Sunday, August 28, 2011

If anyone hates me, I'll be at Jiffy Lube

I was walking through a mall recently and there was a radio station doing a remote. The disc jockey was in the corner of this store, sitting in front of a microphone, the station’s call letters on a big sign above his head. All of the music, commercials, everything else was back at the station. So it was just this poor schmoe, pleading for listeners to stop on by. Of course, that’s when he was on the air. Most of the time he was not. A song or spot or promo was playing so it was just a poor schmoe sitting alone under a sign. It’s like when you give your kid a “time out”. A few shoppers crossed back and forth but no one paid attention. I passed by and a arctic breeze went right up my sphincter.

In an ideal world remotes would lure more people into the store (for which the station receives a healthy fee up front). It’s kinda like when Jiffy Lube has a grand opening and schedules Greasy the Clown to make a guest appearance so bring all the kids.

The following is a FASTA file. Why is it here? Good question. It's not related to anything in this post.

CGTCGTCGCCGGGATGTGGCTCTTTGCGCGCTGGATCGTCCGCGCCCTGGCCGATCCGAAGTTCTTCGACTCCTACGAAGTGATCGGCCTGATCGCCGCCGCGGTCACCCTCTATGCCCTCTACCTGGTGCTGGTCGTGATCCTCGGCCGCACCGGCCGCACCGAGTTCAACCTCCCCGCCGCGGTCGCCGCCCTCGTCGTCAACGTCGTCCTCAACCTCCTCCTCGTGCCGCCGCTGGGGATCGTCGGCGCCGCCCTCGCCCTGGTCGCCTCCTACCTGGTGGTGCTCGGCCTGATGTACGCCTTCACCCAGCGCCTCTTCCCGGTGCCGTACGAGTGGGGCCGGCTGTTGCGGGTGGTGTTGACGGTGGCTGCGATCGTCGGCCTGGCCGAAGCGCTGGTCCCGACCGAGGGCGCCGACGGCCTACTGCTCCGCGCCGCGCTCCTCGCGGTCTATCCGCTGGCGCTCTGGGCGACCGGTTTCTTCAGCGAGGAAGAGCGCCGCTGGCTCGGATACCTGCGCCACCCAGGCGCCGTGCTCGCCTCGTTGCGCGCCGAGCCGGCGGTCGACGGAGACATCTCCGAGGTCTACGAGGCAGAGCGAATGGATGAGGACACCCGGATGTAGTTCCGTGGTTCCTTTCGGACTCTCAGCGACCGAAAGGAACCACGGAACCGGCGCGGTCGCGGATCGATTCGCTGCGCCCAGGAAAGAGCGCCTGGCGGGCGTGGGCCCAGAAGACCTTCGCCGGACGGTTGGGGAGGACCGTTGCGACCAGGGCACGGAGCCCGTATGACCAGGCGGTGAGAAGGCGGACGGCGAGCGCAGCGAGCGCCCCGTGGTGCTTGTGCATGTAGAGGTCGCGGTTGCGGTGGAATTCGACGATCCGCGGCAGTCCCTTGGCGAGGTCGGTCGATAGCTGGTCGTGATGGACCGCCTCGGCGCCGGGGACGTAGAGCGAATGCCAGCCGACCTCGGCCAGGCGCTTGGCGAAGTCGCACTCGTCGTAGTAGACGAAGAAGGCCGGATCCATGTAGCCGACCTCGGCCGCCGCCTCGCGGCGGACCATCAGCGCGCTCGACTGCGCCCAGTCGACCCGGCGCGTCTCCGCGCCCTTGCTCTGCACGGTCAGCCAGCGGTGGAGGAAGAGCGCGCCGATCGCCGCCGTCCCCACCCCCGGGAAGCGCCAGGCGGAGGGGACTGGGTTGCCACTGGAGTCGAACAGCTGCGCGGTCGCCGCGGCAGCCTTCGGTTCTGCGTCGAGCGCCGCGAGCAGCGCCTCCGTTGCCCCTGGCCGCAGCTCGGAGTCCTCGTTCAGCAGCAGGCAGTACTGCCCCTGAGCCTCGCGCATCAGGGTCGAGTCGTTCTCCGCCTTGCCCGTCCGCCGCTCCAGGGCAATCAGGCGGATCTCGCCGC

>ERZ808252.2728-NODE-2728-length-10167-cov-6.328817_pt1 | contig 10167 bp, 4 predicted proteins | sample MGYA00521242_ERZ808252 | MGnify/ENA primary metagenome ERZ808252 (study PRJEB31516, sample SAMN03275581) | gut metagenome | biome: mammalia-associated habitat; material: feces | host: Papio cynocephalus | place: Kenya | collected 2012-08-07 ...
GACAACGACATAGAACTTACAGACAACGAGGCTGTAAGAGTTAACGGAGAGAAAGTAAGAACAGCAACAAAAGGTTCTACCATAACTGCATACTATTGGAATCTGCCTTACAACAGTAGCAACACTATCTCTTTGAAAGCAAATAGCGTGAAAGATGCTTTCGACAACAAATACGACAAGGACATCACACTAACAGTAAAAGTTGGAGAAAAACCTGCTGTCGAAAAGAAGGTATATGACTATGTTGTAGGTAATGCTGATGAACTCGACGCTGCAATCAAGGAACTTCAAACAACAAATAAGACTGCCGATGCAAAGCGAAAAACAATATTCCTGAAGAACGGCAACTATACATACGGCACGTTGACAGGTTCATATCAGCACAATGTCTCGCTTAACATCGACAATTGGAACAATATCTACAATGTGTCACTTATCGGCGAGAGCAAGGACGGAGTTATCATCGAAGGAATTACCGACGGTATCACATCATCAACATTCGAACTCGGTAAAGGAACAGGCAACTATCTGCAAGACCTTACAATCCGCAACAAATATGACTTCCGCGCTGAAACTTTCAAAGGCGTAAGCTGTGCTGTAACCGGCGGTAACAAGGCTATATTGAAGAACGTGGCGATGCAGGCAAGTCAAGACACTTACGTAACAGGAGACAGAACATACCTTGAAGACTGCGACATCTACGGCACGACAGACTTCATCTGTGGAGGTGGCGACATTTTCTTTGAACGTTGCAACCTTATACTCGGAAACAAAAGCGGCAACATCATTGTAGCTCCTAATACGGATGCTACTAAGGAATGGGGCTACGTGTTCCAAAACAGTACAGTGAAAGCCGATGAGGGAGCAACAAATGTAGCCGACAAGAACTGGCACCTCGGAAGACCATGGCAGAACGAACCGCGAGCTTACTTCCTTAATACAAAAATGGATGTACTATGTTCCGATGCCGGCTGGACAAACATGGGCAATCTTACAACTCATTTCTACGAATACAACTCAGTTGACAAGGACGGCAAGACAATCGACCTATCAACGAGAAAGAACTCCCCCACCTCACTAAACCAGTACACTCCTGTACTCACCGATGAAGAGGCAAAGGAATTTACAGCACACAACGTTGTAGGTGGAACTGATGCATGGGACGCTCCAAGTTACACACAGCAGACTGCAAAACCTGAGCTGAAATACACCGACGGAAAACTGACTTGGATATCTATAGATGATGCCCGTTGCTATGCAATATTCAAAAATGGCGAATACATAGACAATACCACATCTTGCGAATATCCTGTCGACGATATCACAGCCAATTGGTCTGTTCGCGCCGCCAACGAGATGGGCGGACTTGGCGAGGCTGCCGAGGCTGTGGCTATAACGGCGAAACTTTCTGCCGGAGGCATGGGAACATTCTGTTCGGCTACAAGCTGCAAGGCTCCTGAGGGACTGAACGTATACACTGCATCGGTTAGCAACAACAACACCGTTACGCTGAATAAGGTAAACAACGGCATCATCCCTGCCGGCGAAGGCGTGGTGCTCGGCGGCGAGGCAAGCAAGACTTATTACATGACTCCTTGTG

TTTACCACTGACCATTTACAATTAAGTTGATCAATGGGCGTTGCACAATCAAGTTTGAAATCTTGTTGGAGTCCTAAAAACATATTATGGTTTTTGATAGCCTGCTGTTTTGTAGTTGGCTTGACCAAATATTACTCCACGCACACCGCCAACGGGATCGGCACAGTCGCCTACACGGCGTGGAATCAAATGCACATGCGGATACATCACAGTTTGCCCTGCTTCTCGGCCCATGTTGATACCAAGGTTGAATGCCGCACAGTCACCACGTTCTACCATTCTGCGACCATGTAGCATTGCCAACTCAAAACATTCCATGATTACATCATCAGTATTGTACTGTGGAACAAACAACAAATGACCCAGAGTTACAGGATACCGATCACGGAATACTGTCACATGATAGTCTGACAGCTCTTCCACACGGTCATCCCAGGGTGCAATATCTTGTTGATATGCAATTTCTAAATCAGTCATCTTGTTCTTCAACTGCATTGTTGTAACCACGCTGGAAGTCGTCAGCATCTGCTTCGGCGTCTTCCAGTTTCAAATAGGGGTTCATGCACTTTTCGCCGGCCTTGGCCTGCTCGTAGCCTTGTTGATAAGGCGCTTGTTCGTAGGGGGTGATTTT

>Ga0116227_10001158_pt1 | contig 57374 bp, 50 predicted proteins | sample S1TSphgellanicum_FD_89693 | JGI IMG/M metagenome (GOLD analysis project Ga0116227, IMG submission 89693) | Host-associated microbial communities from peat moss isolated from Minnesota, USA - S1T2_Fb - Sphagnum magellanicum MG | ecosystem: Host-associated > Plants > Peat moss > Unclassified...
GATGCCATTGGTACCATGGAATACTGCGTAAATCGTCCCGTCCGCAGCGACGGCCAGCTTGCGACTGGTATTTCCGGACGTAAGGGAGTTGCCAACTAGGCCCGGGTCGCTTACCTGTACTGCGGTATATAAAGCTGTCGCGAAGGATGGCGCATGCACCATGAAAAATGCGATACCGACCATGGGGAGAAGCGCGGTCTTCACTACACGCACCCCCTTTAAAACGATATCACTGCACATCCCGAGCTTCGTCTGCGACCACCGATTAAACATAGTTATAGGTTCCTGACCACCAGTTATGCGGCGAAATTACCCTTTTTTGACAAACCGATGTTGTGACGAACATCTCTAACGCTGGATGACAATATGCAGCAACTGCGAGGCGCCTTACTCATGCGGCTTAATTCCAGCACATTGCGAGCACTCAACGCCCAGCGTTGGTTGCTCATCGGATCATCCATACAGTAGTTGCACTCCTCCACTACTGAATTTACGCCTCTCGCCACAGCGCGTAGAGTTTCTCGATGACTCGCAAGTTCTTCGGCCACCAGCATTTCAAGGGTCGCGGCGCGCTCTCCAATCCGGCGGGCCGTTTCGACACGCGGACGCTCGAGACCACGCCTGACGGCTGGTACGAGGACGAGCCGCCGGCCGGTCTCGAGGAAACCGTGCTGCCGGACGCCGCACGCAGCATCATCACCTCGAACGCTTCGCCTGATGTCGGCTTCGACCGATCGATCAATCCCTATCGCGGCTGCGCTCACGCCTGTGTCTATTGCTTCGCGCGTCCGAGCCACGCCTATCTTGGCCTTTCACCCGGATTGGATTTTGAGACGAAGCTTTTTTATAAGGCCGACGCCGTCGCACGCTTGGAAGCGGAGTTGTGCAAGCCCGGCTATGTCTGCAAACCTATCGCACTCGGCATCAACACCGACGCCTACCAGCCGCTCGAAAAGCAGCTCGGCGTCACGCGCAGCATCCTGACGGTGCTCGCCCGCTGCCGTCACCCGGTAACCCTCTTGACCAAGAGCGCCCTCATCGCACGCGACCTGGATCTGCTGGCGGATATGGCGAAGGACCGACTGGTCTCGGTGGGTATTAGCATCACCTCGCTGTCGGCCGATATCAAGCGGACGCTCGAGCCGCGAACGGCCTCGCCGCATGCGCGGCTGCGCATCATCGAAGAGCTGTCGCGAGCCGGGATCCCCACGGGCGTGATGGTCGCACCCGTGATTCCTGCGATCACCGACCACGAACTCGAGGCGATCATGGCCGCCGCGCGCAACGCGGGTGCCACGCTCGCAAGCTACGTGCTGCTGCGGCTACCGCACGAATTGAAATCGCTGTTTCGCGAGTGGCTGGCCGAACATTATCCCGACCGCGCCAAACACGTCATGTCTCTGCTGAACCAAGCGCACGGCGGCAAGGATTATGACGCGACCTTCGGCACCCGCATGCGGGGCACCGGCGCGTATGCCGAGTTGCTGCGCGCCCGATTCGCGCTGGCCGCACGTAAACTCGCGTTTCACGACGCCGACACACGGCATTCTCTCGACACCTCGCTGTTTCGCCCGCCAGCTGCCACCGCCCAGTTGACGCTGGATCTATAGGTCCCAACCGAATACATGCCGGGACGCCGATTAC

Also, the broadcast is supposed to sound more fun to the listeners because it’s unpredictable, the D.J. can interview folks who are there, it’s a big party.

Yeah. Right.

Most of the time no one shows up and the ones who do don’t give a shit. The disc-jockey (thinking it’s a rare chance to be a big celebrity) is pretty much reduced to that crazy guy with a pinwheel hat who talks to himself on the subway.

I’ve gotten roped into a number of these remotes during my checkered radio career. Frequently (i.e. 90% of the time) the equipment doesn’t work, it sounds awful, there’s loud feedback, headphones that don’t work, I never know when my mic is actually on so over songs you hear me saying, “Hello? Is this crap working?” “When I get back to the station I’m going to kill Lenny for setting this damn thing up.” Weather is occasionally an issue. I’ve done outdoor remotes in the rain (“If you’re coming folks would one of you please bring an umbrella?”), the heat, and mostly the wind. All of my commercial copy gets blown onto a freeway.

Usually I’ll have prizes to give away. But they’re always weenie, and I sound so pathetic begging people to drive twenty miles to get free station bumper stickers and kitchen magnets.